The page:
Marked Men: White Masculinity in Crisis

Marked Men: White Masculinity in Crisis

Marked Men: White Masculinity in Crisis

Marked Men: White Masculinity in Crisis

Synopsis

White men still hold most of the political and economic cards in the United States; yet stories about wounded and traumatized men dominate popular culture. Why are white men jumping on the victim bandwagon? Examining novels by Philip Roth, John Updike, James Dickey, John Irving, and Pat Conroy and such films as Deliverance, Misery, and Dead Poets Society -- as well as other writings, including The Closing of the American Mind -- Sally Robinson argues that white men are tempted by the possibilities of pain and the surprisingly pleasurable tensions that come from living in crisis.

Excerpt

In a 1974 self-help book entitled The Male Dilemma: How to Survive the Sexual Revolution, Anne Steinmann and David J. Fox describe the “pain of transition” suffered by ordinary Middle American men attempting to come to terms with the radical changes wrought by the civil rights and sexual liberation movements. Steinmann and Fox draw attention to the forced invisibility of these normative Americans who have been decentered in an era marked by the coming to visibility of others:

Whenever there is a major revolution or change in the power structure of some aspect of society, the outs, the insurgents, the underdogs always become the center of attention and receive the major share of publicity. Thus, in the United States, the activities of racial minorities and youthful rebels are given center stage, while their adversaries, the white, middle-class, middleage establishment, sink into the shadows. in the sexual revolution, the male has been cast as the adversary, the “enemy.” (9)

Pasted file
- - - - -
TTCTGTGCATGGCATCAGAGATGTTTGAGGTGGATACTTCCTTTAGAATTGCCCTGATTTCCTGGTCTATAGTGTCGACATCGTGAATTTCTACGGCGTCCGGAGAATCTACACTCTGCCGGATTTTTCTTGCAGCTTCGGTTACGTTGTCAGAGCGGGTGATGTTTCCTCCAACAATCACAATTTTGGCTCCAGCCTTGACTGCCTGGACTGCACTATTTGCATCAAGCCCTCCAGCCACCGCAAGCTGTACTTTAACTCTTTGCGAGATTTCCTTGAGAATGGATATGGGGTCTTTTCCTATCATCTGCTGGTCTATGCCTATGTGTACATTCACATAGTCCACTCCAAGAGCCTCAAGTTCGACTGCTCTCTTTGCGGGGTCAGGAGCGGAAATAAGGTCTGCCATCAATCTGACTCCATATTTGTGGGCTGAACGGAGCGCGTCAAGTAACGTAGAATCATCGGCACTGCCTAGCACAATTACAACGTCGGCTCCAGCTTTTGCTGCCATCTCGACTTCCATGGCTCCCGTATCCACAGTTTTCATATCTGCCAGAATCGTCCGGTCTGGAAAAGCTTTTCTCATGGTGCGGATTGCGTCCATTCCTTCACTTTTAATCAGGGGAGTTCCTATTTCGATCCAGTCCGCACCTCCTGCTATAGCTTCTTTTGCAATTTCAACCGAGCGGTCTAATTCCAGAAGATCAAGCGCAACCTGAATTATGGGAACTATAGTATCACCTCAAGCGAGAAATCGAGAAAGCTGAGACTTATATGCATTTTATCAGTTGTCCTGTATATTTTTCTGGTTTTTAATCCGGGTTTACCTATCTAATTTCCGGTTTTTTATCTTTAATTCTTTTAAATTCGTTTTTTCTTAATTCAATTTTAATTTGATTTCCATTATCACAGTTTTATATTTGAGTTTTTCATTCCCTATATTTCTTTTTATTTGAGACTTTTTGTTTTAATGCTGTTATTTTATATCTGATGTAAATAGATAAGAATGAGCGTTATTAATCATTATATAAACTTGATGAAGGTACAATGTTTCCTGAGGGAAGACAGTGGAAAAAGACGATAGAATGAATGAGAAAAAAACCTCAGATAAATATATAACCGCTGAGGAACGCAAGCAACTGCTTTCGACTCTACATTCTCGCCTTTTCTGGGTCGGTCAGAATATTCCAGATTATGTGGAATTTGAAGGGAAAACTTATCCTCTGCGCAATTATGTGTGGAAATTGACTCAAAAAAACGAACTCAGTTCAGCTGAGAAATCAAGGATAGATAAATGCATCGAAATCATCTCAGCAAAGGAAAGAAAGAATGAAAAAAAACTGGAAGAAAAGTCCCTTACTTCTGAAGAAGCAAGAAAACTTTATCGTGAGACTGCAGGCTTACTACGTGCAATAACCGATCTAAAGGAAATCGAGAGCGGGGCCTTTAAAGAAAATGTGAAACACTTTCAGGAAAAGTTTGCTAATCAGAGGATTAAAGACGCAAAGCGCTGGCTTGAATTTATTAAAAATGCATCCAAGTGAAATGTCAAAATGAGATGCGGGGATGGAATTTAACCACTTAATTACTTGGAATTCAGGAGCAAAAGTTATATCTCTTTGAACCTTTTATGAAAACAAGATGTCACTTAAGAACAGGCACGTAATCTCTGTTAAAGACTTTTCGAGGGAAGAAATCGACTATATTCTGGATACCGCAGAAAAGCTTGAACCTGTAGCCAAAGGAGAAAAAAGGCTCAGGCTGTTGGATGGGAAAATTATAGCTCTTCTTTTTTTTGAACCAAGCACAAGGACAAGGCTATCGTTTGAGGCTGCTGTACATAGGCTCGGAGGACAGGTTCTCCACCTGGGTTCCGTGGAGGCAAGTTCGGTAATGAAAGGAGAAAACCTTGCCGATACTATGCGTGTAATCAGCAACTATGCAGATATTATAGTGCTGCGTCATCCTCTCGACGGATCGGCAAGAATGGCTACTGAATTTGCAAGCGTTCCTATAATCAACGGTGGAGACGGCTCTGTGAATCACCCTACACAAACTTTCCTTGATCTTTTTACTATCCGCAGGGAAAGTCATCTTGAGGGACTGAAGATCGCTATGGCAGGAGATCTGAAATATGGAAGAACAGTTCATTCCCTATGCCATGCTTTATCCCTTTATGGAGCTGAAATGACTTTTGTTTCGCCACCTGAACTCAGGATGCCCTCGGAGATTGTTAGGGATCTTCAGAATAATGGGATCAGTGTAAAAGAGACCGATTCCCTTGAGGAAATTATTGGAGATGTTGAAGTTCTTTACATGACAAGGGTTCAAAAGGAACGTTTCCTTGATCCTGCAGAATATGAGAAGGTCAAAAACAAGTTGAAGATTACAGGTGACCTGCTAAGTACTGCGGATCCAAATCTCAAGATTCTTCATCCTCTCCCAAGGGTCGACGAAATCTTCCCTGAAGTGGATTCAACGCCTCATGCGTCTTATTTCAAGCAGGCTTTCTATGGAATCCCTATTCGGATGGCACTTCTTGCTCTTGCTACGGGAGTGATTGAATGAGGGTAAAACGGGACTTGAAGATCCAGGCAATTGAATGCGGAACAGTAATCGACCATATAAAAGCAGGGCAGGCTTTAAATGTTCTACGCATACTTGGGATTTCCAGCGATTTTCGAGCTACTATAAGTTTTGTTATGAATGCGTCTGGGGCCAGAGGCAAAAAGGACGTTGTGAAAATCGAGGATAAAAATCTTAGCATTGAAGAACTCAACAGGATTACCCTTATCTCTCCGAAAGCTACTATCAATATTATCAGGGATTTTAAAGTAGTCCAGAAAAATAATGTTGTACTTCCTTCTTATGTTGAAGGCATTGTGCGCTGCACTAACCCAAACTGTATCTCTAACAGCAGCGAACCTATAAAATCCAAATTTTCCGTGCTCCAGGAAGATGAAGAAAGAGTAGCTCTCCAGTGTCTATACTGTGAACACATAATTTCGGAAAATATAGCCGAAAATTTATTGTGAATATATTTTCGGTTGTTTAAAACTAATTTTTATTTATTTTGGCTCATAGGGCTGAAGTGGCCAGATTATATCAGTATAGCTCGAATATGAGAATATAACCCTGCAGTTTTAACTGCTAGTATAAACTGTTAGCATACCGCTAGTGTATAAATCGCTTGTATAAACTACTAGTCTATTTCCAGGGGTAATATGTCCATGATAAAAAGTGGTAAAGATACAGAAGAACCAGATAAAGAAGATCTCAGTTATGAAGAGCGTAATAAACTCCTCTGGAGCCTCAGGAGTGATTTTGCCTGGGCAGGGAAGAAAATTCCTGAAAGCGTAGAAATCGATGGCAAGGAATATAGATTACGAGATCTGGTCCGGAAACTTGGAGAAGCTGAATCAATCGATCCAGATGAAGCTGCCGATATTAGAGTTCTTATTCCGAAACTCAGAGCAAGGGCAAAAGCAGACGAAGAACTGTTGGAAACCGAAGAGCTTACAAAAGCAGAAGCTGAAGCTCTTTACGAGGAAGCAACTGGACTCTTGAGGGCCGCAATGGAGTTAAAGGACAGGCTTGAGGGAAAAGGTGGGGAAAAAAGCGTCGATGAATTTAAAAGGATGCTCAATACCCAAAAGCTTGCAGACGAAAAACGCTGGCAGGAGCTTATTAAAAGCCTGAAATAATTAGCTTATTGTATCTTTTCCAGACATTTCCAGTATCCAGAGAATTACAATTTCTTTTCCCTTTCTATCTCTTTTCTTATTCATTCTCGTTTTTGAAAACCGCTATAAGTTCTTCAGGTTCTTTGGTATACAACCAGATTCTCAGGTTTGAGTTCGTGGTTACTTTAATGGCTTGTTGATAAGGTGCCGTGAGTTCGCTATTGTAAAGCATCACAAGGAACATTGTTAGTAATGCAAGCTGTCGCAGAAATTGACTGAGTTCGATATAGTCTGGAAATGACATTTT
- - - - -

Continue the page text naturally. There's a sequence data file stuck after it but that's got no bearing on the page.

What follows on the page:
The felt social, cultural, and political marginalization of Middle American white men that Steinmann and Fox allude to here gets most famously articulated through the metaphor of the “silent majority.” Like Richard Lemon's The Troubled American, in which he laments the American “common man's” lack of a spokesperson or voice, Steinmann and Fox's contribution to the portrait of white Middle American male angst represents ordinary American men as the victims of a profound silencing. Whereas for Lemon “Middle American” is mostly defined as white, victimized by civil rights legislation and racially conceived entitlement programs, for Steinmann and Fox the villain is feminism and women: “The publicity surrounding the ‘women's lib’ movement has been formidable, but rarely, if ever, in the avalanche of words by or about women . . .

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